"Reality Check"
Category: Sermons
Tags: Sermon - 8/5/2018
Obadiah 1:1-4
“Reality Check”
August 5, 2018
            I once knew somebody named Obadiah.  He was a teenager that was working with a summer daycamp that we ran in Philadelphia.  He had been sent to us as part of a program called PhilaJobs that was supposed to teach kids work-related skills on the job.  I fired Obadiah.
            It was a hot, August afternoon and the PhilaJob kids were on their half-hour break.  I walked downstairs into the church basement where they were hanging out (which was fine) and there I found some of them sitting at a table with a pile of coins in the middle, playing poker (which was not fine).  I walked over to the table, scooped the money into a saucer or something, and told them the game was over and so was their break.  They demanded the money back.  I told them it would be going into the campers’ water ice fund.  Obadiah protested.  He was going to complain to Mr. Roper, who ran the PhilaJobs program.  I said, “Good idea.  I’ll hold the money aside while you call him and explain how I confiscated the poker money.  Meanwhile, your break is over.”  They all went away grumbling.  Later that day, I asked Obadiah to sweep the floor.  He refused.  I told him he didn’t need to do it, but he didn’t need to come back in the morning, either.
            The next day he did come back, but he brought his grandmother with him.  She wanted to know if I had fired her grandson.  I said, “Yes.”  She asked why, and I suggested she ask him first.  He said I was making him sweep the floor.  She just stared at him. 
           “Anything else you want to add to that?”  I asked him.
           “No,” he said.
           His grandmother never took her eyes off him.  “You’re going to tell me whatever you left out, and you are going to be doing a lot of sweeping when we get home.”  She looked at me and said, “Thank you.”
           I never saw him again.
           Obadiah the prophet had a message for the nation of Edom, just south of Judah and east of Egypt, that had taken part in attacks on Jerusalem.  It was very much like what I imagine Obadiah the teenager’s grandmother had to say to him, but even more serious and frightening. 
“Your proud heart has deceived you,
   you that live in the clefts of the rock,
   whose dwelling is in the heights.
You say in your heart,
   ‘Who will bring me down to the ground?’ 
Though you soar aloft like the eagle,
   though your nest is set among the stars,
   from there I will bring you down,
says the Lord.” [Obadiah 1:3-4]
Great or small, nation or individual, there comes a time when there is a reality check on what we think of ourselves, and it may be unpleasant.  We do need to know, though, and it’s for our own good to learn early on, that the world is bigger than we are, and God is bigger than the world. 
            Some people learn that lesson way too late, and some never quite get it at all.  There’s a poem by Shelley that goes:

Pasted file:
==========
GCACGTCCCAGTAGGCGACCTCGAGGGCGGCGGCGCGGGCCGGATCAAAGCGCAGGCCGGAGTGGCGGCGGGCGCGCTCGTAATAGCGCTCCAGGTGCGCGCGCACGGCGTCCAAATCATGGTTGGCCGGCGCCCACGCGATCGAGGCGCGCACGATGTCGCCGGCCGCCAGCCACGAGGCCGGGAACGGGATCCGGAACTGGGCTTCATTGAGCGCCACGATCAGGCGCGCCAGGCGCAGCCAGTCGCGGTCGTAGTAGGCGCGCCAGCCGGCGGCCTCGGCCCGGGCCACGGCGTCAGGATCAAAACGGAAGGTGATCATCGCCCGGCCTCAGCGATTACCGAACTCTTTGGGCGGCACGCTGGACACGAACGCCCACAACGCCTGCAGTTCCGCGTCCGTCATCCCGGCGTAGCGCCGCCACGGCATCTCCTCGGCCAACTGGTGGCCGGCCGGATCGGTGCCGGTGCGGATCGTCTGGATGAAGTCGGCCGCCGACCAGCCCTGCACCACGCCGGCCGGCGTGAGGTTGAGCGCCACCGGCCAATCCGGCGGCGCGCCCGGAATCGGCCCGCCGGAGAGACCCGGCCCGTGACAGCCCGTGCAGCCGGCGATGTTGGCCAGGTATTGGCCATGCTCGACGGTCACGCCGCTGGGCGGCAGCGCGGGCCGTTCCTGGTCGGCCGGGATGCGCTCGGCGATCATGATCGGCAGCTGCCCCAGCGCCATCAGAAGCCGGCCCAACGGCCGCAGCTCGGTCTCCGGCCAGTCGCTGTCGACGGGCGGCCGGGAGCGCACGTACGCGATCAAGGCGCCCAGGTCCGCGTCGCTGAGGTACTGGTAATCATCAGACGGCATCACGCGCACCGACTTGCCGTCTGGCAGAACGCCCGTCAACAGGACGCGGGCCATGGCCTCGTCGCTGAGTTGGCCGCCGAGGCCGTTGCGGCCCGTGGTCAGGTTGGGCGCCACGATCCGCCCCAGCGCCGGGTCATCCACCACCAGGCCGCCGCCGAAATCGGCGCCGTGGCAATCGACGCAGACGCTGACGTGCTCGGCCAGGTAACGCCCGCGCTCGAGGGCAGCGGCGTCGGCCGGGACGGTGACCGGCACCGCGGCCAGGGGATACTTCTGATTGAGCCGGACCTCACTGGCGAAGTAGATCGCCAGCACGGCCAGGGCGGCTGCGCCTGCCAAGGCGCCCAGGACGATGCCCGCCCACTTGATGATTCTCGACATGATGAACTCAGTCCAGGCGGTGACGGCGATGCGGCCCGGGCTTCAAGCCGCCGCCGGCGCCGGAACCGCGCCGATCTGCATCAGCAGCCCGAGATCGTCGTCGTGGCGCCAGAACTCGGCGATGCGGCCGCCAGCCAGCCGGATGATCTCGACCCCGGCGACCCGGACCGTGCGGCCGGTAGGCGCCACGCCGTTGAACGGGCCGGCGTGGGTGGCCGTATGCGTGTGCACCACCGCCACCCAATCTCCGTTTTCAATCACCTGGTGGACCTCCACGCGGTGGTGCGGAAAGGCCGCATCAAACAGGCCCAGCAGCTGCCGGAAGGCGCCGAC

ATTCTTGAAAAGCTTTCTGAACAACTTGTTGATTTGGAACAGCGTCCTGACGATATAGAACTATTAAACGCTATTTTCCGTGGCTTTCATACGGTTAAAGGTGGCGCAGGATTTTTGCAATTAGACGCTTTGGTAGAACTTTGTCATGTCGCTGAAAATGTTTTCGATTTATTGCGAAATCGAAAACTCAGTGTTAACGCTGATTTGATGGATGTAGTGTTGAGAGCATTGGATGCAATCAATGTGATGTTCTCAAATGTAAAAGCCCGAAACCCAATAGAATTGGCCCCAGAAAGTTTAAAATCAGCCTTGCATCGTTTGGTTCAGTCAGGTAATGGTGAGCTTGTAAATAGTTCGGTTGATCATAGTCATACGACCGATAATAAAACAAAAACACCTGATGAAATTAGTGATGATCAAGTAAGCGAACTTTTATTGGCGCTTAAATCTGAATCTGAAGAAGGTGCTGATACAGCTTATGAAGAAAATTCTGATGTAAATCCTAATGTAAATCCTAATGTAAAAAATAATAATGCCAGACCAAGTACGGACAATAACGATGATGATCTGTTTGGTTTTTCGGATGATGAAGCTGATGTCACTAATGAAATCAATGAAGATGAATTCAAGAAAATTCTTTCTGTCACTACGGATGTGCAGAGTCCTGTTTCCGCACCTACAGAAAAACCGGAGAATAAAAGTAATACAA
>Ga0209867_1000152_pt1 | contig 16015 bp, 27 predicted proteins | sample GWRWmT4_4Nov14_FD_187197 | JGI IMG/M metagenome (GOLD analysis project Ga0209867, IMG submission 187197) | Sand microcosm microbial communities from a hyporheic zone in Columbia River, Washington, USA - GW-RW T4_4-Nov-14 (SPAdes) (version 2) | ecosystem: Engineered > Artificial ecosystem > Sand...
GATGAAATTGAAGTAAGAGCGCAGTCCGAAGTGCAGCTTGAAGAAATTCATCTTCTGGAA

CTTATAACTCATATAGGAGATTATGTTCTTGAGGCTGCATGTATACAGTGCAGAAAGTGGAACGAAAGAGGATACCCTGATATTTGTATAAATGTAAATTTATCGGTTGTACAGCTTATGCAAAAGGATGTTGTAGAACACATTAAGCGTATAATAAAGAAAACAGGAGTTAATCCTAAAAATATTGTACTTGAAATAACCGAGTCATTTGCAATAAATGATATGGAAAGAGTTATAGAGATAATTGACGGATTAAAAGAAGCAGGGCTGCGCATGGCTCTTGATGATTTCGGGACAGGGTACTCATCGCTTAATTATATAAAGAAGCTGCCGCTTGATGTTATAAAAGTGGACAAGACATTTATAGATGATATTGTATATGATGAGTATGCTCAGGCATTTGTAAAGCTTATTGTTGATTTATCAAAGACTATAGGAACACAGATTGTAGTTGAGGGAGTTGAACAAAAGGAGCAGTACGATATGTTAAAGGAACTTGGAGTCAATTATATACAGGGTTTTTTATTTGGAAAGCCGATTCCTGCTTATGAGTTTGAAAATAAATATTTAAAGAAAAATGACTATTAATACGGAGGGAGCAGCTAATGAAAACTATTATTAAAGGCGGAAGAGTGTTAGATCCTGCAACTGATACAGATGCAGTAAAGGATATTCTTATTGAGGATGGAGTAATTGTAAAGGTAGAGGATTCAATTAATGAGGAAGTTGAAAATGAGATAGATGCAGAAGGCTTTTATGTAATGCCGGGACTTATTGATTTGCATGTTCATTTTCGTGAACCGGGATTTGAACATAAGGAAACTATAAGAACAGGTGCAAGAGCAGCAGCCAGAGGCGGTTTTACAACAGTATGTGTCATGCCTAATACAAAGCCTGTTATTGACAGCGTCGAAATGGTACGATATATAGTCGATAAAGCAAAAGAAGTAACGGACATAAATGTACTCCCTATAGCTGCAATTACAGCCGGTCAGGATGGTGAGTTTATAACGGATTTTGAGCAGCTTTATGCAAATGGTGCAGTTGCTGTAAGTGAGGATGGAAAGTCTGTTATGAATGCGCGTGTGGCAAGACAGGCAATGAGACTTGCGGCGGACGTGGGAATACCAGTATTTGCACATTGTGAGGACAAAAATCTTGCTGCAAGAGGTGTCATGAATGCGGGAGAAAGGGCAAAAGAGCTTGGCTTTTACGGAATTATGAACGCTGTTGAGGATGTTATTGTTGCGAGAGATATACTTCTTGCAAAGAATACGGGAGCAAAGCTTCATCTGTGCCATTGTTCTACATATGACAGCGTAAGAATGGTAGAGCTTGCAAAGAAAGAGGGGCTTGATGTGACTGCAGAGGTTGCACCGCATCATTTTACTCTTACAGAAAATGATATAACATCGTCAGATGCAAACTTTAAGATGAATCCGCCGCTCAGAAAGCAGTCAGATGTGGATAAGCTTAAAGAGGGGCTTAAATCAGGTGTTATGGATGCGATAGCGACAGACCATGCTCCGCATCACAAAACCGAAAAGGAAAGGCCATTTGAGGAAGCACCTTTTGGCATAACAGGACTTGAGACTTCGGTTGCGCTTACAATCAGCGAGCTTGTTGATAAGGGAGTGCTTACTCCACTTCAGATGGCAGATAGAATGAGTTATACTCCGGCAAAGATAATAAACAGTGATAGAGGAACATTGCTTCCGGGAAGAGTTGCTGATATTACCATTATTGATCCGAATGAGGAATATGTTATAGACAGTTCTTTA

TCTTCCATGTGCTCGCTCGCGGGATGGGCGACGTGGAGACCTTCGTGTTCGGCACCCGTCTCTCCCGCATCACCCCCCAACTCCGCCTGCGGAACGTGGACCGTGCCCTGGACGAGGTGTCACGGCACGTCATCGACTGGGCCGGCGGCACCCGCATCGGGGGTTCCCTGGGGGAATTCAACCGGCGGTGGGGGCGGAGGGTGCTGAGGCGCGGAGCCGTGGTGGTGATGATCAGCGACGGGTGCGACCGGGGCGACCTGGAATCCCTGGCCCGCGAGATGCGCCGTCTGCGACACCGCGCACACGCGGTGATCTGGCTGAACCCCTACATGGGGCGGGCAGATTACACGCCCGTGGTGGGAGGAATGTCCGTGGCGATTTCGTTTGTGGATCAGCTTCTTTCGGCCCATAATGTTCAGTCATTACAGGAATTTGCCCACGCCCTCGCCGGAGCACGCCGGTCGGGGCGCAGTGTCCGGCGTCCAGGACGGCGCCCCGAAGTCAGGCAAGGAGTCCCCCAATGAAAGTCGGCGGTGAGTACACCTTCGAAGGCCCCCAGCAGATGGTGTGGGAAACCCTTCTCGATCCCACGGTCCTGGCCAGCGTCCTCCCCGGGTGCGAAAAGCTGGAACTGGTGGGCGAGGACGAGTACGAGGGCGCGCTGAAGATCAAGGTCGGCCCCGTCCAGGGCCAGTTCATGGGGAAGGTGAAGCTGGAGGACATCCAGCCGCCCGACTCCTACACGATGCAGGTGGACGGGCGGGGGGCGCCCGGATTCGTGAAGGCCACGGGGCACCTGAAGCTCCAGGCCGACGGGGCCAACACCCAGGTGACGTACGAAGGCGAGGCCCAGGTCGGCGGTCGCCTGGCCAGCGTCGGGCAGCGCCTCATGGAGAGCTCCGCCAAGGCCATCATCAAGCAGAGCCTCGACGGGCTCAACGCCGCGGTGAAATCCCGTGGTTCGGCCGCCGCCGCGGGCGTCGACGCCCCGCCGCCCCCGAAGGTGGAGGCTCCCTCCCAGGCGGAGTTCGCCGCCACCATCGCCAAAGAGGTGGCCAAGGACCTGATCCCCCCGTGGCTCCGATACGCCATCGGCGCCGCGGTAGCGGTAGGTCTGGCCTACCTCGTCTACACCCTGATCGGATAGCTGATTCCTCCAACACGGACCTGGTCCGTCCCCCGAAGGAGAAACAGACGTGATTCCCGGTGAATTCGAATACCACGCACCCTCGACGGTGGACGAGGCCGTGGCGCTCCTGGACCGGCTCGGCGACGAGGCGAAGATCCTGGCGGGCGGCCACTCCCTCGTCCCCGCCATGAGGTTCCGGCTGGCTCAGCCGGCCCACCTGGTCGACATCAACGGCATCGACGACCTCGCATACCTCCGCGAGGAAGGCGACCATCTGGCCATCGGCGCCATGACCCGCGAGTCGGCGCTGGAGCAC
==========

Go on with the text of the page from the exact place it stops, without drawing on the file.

“I met a traveller from an antique land,
Who said—‘Two vast and trunkless legs of stone
Stand in the desert. . . . Near them, on the sand,
Half sunk a shattered visage lies, whose frown,
And wrinkled lip, and sneer of cold command,
Tell that its sculptor well those passions read
Which yet survive, stamped on these lifeless things,
The hand that mocked them, and the heart that fed;
And on the pedestal, these words appear:
My name is Ozymandias, King of Kings;
Look on my Works, ye Mighty, and despair!’
Nothing beside remains. Round the decay
Of that colossal Wreck, boundless and bare
The lone and level sands stretch far away.”
Have you ever wondered what happened to all those statues of Karl Marx and Lenin that used to be all over Eastern Europe and the Soviet Union?  No?  Me, neither. 
            If we pay attention, we don’t fool ourselves about our own importance quite as much.  Corrections have a way of finding us and providing those reality checks.  For instance, as I wrote this sermon I realized that the name of the PhilaJob kid was “Hezekiah”, not “Obadiah”.  Reality check: I might not always remember details as well as I think I do.  Reality check: someday people will forget my name, too.  Reality check: very few people know my name now.  Reality check: that’s no big deal.
            The only one with a permanent memory is God, so in the long run, the only one really worth trying to impress is also God, who sees through us and our pretense.  We may try to show off our power or wealth or wit or learning or looks, but they do nothing.  We may try to look like we have everything together in our lives, or even like we are “ultra-spiritual”.  The prophet Micah asked himself about that.
“‘With what [he said] shall I come before the Lord,
            and bow myself before God on high?
Shall I come before him with burnt offerings,
            with calves a year old?
Will the Lord be pleased with thousands of rams,
            with ten thousands of rivers of oil?
Shall I give my firstborn for my transgression,
            the fruit of my body for the sin of my soul?’
He has told you, O mortal, what is good;
            and what does the Lord require of you
but to do justice, and to love kindness,
            and to walk humbly [hear that? - “humbly”] with your God.”
                        [Micah 6:6-8]
            I’m not saying not to do amazing things for the kingdom.  I’m not saying not to take satisfaction in great accomplishments.  Only, don’t get so far ahead of yourself that you think any achievement overmatches the importance of simply being in relationship with the Lord.  In fact, it is being in a living relationship with him that matters more than anything else, because it’s the only thing that lasts.
            The good news is that it lasts forever.


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